It is to be seen if the problems of a shortage of skilled and committed workforce, poor infrastructure, and implementation bottlenecks can be overcome. Regarding the attempt to work towards the attainment of universal health coverage (UHC) through the Ayushman Bharat Programme (2018), there are concerns that it will promote secondary and tertiary healthcare at the expense of primary healthcare.
- Surveillance and information systems
The National Centre for Disease Control (NCDC) is the nodal agency in the country for disease control and surveillance. The Integrated Disease Surveillance Programme (IDSP) was launched in 2004 with the objective of strengthening and maintaining a decentralized laboratory-based IT-enabled disease surveillance system for epidemic-prone diseases to monitor disease trends and detect and respond to outbreaks in early rising phases. Weekly reports are released by the IDSP based on data from Surveillance units at the district (DSU) and state (SSU) levels. Although the reporting of outbreaks by the states has increased quantity-wise, there is a need to improve the quality of outbreak reporting and investigations. Besides, there is a serious shortage of trained workforce.
- Laboratory capacity
Diagnostic capability is the key to disease control; more so during disease outbreaks. The National Institute of Virology, Pune is the designated nodal laboratory, also coordinating the testing of samples for COVID-19. As of June 30, a total of 764 government and 292 private laboratories were operational for coronavirus testing.Beginning with a low level of testing, India has slowly come far. Nevertheless, laboratory capacity is still inadequate and there is a need to expand it.
- Building partnerships
Partnering with other public, private, and non-profit organizations is critical to healthcare. One of the biggest challenges in the current pandemic times has been partnering with the private sector. Private healthcare is unaffordable for the majority of the population.
- Engaging with communities
Community engagement is crucial for healthcare systems. It is all the more important for outbreak preparedness and response. In the context of the COVID-19 pandemic, there has been an effort to adopt the Participatory Disease Surveillance (PDS) framework by introducing the Aarogya Setu.15 However, caution needs to be exercised to address participation from digitally isolated populations, ensure the reliability of data, and consider ethical concerns such as maintaining individual privacy.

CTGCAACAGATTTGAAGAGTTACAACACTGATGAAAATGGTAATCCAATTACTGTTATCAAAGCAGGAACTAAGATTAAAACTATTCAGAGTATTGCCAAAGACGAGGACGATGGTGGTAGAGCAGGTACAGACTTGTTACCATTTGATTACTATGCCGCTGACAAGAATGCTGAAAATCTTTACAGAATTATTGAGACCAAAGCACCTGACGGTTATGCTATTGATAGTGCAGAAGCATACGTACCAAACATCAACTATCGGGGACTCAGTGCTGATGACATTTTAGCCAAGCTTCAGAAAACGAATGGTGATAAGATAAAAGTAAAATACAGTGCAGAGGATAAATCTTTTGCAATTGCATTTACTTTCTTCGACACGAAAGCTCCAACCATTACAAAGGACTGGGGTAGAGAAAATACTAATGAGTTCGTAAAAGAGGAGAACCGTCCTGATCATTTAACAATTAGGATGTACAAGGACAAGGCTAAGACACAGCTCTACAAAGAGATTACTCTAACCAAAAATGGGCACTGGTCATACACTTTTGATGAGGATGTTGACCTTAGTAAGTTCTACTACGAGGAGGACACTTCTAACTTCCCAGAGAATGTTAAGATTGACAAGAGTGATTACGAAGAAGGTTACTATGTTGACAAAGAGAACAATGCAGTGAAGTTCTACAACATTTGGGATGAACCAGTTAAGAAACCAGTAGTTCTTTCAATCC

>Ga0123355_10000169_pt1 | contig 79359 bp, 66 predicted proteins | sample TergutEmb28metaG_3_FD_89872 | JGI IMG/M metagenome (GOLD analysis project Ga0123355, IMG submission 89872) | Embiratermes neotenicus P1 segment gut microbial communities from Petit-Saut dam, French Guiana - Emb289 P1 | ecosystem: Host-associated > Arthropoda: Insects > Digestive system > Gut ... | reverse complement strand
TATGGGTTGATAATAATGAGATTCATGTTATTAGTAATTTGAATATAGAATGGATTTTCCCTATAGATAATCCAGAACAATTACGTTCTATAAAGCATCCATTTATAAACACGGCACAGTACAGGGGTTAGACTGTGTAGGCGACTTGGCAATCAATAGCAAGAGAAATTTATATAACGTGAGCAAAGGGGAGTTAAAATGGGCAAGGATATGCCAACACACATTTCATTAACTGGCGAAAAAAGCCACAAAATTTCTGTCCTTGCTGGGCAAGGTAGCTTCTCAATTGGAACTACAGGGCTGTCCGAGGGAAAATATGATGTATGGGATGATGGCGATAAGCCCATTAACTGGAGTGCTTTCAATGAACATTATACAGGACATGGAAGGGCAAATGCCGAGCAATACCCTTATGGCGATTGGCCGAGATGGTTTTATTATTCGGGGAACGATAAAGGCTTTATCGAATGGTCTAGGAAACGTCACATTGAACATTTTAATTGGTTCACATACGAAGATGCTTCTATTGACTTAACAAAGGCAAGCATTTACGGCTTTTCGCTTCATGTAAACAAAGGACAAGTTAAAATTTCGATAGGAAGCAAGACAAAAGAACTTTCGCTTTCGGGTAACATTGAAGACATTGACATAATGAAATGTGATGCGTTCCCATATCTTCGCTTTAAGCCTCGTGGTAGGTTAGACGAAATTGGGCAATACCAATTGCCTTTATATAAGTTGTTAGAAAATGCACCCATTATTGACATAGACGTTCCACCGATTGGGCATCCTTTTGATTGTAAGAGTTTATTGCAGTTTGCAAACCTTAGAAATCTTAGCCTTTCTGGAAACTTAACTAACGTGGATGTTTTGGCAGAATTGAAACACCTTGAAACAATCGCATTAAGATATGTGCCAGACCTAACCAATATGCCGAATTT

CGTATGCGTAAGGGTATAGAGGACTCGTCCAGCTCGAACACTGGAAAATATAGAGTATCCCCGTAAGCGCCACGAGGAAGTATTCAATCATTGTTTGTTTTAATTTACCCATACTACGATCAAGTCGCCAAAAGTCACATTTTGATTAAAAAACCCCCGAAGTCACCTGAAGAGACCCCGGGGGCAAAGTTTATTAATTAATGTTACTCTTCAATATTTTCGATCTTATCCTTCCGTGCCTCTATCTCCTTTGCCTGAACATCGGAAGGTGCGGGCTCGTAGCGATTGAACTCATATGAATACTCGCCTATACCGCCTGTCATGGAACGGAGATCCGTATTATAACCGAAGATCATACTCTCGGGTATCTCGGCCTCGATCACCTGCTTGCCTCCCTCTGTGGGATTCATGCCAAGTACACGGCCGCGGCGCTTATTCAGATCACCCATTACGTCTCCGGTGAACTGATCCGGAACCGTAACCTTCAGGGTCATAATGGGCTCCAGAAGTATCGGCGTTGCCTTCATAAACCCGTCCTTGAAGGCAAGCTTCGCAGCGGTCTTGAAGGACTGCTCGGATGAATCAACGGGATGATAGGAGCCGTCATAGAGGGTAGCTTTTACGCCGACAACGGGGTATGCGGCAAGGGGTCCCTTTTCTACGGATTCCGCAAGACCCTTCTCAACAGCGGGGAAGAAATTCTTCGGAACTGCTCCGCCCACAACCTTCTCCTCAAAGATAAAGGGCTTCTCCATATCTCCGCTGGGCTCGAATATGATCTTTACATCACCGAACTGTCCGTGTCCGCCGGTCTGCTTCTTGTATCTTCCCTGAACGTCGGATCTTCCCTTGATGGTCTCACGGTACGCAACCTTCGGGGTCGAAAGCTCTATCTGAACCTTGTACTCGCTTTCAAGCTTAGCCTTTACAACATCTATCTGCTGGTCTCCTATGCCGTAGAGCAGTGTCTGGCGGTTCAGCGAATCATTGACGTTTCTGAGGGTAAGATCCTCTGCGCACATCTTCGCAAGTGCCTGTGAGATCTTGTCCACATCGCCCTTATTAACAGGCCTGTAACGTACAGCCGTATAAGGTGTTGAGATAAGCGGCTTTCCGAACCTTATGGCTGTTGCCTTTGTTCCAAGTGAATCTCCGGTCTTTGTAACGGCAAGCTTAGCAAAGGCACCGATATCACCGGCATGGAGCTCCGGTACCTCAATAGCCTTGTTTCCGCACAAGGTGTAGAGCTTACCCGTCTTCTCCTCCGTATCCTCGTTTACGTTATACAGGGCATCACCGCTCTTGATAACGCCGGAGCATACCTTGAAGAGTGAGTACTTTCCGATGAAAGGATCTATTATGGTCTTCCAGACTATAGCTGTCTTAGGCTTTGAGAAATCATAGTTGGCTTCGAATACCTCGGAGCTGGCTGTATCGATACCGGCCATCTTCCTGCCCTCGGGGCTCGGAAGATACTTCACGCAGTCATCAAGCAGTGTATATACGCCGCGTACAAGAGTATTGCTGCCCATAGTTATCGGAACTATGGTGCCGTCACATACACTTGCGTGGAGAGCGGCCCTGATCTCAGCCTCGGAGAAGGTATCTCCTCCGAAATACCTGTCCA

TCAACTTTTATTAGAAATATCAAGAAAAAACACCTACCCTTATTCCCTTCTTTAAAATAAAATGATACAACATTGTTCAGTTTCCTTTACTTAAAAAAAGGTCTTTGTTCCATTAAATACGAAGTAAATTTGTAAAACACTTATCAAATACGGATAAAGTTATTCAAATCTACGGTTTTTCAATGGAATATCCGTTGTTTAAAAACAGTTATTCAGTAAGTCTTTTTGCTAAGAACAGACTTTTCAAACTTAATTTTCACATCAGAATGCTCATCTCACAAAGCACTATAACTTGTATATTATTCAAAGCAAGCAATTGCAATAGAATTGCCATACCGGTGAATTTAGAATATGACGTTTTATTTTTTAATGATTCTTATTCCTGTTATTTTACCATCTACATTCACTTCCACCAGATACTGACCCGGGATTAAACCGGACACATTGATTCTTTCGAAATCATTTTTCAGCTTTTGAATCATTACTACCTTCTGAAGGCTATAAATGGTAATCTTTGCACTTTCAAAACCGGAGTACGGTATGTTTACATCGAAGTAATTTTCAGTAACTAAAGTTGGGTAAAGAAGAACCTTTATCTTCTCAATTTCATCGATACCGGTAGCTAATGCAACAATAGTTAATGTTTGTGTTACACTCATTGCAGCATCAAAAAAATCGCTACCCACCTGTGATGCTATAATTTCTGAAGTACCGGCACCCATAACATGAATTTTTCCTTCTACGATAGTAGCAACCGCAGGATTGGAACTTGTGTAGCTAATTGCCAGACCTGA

- Establishing a Public Health Emergency Operations Center (PHEOC)
Global inter-connectedness of the world has raised the importance of PHEICs manifold. The need for a PHEOC has been recognized internationally to strengthen health systems worldwide to rapidly detect and effectively respond to PHEICs. In 2012, WHO established the Public Health Emergency Operations Centre Network (EOC-NET) to identify and promote best practices and standards for EOCs and provide support to EOC capacity building in the Member States.
A PHEOC integrates traditional public health services into an emergency management model. It supports and is a component of existing national disaster management authorities or entities. It must be part of a comprehensive program of public health emergency preparedness, planning, and capacity building. India is one of the member states and is also participating in the Global Health Security Agenda (GHSA) which was launched in 2014 by WHO, US Centre for Disease Control and Prevention (CDC), and other partners. However, the efforts in the direction of implementing the GHSA need to be further strengthened.
The COVID-19 pandemic in 2019, and subsequent recurrent waves have made the importance of healthcare more explicit than ever. Further, the pandemic has taught the importance of preparedness to be woven within the healthcare system. It is important to carry out honest self-assessments, make realistic plans, identify gaps in implementation, and fix them. To conclude, there is a need to treat the pandemic as a wake-up call and resolve to understand the vulnerabilities of the healthcare system in India, implement the learning from the pandemic, and take definite steps to adapt and transform the system to make it resilient.